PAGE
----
‘Rapefugees not welcome’ stickers plastered around English coastal town
The stickers were found on several lampposts and bus stops. One sticker features a cartoon of a woman being chased by three men with knives. One of the men looks as though he is wearing a thawb, the robe traditionally worn by Muslim men over their clothes.
Beneath the image is the name of the far-right ‘North West Infidels’ and their motto: “Fighting for white rights!”
Another poster informs residents that neo-Nazi group ‘Combat 18’ “operates in this area.”
Yet another displays the prophet Muhammad’s name and a series of Islamophobic, racist and generally derogatory statements below.
“I spotted the first one last month. I phoned the council to get it removed,” said one resident who did not want to be named.
“It’s just not right, they shouldn’t be there. They’re awful.
“The council came out and removed it but more and more are appearing. There’s quite a few in the area now. I’ve phoned the council back up and I’ve also reported them to the police – it needs to stop.”
Readers of the Shield Gazette took to the local newspaper’s Facebook page to express their disgust.
“This hate isn’t wanted here!” wrote Lianne Douglas.
Although the group did not issue a formal statement, a member of the North West Infidels tweeted shortly after the Gazette approached them for comment: “I’m glad [the stickers] are up and being seen.”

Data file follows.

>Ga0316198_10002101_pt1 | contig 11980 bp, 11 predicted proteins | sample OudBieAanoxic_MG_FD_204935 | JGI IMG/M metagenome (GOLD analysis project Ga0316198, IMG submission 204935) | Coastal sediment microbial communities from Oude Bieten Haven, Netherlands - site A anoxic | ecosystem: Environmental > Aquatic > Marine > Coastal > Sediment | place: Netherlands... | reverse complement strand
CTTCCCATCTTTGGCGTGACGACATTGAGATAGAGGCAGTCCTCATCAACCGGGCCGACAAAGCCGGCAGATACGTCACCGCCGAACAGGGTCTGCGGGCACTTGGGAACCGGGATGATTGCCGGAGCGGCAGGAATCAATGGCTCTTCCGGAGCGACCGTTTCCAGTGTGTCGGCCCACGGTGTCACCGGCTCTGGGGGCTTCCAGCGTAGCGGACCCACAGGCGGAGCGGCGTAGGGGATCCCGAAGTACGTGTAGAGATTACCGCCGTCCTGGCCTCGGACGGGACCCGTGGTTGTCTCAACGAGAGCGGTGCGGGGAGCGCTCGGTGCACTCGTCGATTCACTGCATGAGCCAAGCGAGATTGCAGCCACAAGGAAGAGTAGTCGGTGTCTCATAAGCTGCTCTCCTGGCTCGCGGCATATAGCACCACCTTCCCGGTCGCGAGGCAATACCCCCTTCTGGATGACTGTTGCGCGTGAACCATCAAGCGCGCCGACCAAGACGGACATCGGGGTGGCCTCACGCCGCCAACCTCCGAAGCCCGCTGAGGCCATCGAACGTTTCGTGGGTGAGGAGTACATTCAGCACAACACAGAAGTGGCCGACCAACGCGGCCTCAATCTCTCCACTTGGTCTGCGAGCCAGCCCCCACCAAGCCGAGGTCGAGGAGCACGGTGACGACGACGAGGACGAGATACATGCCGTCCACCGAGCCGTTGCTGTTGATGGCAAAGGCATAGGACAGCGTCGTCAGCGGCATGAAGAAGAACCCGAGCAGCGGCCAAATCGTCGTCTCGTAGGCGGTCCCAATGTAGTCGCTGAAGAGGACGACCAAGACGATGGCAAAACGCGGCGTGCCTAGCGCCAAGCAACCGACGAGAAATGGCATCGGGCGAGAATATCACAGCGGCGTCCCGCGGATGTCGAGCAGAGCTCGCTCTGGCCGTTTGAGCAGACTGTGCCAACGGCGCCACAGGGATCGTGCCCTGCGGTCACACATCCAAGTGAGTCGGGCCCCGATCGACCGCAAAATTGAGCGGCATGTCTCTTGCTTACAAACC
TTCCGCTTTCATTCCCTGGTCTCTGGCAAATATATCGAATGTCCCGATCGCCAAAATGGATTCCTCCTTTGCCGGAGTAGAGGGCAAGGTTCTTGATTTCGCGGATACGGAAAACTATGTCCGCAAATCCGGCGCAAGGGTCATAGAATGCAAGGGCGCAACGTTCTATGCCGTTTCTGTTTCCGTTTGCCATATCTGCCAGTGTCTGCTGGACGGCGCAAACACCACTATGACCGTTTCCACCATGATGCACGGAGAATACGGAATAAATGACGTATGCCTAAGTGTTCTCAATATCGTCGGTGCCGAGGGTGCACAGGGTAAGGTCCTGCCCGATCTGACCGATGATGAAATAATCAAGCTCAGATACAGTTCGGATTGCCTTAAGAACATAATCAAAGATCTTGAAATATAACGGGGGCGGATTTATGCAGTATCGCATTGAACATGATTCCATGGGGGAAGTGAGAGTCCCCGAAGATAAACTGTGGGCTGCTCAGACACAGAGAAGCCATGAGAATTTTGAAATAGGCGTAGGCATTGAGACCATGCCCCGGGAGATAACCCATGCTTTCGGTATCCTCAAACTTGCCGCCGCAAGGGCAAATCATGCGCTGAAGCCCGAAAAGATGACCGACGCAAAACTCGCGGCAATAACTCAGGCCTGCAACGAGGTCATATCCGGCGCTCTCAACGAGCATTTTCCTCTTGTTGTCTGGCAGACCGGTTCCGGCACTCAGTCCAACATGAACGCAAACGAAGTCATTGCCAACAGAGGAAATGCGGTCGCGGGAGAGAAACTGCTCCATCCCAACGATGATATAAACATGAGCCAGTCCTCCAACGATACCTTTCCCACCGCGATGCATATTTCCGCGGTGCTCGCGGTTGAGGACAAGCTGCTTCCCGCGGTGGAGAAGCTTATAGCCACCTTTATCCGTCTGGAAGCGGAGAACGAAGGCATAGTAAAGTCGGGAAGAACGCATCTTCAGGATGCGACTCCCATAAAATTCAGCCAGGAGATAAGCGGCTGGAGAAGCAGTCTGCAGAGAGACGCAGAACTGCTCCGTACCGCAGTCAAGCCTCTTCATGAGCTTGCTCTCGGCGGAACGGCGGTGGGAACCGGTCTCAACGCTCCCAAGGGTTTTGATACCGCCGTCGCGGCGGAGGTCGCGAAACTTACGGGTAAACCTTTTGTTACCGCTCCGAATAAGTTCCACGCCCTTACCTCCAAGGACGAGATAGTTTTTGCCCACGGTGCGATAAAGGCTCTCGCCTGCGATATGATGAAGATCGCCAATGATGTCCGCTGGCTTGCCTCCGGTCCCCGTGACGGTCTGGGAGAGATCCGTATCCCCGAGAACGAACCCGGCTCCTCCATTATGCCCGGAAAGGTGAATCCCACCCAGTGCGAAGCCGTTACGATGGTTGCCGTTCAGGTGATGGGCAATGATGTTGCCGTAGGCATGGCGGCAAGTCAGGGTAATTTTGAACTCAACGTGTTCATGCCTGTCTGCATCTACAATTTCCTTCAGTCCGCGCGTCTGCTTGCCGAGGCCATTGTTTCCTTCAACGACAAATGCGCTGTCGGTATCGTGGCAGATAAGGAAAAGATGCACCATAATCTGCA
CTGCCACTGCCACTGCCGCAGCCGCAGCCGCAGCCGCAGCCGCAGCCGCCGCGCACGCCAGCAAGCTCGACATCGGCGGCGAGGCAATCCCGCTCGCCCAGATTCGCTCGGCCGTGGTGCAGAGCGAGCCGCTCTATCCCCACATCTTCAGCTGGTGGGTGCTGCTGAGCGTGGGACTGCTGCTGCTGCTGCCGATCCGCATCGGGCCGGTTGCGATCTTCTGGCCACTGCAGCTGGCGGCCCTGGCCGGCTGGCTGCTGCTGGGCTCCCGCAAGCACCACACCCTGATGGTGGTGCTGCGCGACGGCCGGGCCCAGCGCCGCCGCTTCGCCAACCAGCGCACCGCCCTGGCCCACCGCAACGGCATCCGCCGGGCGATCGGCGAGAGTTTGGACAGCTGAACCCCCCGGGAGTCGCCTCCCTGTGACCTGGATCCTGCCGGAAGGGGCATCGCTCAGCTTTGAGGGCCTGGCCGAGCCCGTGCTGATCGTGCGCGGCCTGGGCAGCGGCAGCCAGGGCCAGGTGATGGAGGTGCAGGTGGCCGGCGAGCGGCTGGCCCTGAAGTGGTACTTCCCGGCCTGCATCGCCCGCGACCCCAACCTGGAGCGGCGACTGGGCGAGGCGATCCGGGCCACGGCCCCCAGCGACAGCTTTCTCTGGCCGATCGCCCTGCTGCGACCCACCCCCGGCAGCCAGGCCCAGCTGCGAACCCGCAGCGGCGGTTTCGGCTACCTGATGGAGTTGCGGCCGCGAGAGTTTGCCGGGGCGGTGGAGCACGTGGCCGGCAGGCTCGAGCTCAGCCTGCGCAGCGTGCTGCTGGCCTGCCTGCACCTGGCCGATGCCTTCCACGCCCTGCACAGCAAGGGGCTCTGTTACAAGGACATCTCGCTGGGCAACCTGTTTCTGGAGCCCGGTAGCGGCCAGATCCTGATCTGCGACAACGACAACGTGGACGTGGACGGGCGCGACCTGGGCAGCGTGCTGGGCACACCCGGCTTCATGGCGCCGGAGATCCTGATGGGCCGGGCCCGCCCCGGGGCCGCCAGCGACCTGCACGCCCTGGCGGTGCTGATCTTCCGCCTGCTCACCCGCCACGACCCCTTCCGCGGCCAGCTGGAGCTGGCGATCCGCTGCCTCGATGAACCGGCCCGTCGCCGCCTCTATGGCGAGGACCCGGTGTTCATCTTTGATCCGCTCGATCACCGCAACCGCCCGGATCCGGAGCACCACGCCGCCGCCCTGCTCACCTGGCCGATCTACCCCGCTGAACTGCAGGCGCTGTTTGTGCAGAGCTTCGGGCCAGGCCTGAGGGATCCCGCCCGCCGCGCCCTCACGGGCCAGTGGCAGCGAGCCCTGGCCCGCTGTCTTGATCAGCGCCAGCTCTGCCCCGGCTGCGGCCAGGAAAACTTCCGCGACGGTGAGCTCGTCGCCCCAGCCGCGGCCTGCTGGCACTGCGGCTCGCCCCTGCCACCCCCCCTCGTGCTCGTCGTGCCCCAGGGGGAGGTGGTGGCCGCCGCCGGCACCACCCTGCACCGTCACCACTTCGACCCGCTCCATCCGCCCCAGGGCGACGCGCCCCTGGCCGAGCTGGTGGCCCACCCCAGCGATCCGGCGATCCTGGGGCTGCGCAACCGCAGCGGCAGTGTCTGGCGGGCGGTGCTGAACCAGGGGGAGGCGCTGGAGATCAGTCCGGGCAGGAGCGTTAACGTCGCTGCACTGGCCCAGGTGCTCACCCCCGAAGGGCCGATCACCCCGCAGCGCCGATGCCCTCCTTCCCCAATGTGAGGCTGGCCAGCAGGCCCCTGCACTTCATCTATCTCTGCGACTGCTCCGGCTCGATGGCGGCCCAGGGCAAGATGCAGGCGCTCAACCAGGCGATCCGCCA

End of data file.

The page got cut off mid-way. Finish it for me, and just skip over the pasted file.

South Shields police confirmed it is now investigating the case, with neighborhood inspector John Smith saying: “This type of literature will not be tolerated in South Shields and anyone caught posting them should expect to be put before the court.
“This material has been removed and anyone who has any information relating to the posters should contact the South Shields Neighbourhood Policing Team.”
A spokesman from anti-racist campaign Hope Not Hate told RT: “Thankfully these disgusting stickers were swiftly removed, which shows just how little support those placing them have. Usually it’s one or two deluded individuals peddling their hate, at a time when far-right groups in the UK are facing serious decline and internal problems.
“The irony, of course, is that it was [radical Islamic cleric] Anjem Choudary’s followers who made headlines for their ‘sharia zone’ stickers in east London. So really whatever fascist sympathiser is sticking these up is simply copying an Islamist extremist – which tells you all you need to know.”
There has been a 14 percent increase in hate crimes across Britain since the Brexit referendum, including the murder of a Polish man in Harlow, Essex.
Scotland, where the remain vote won with a comfortable majority, was the only area with a falling number of hate crimes according to police data.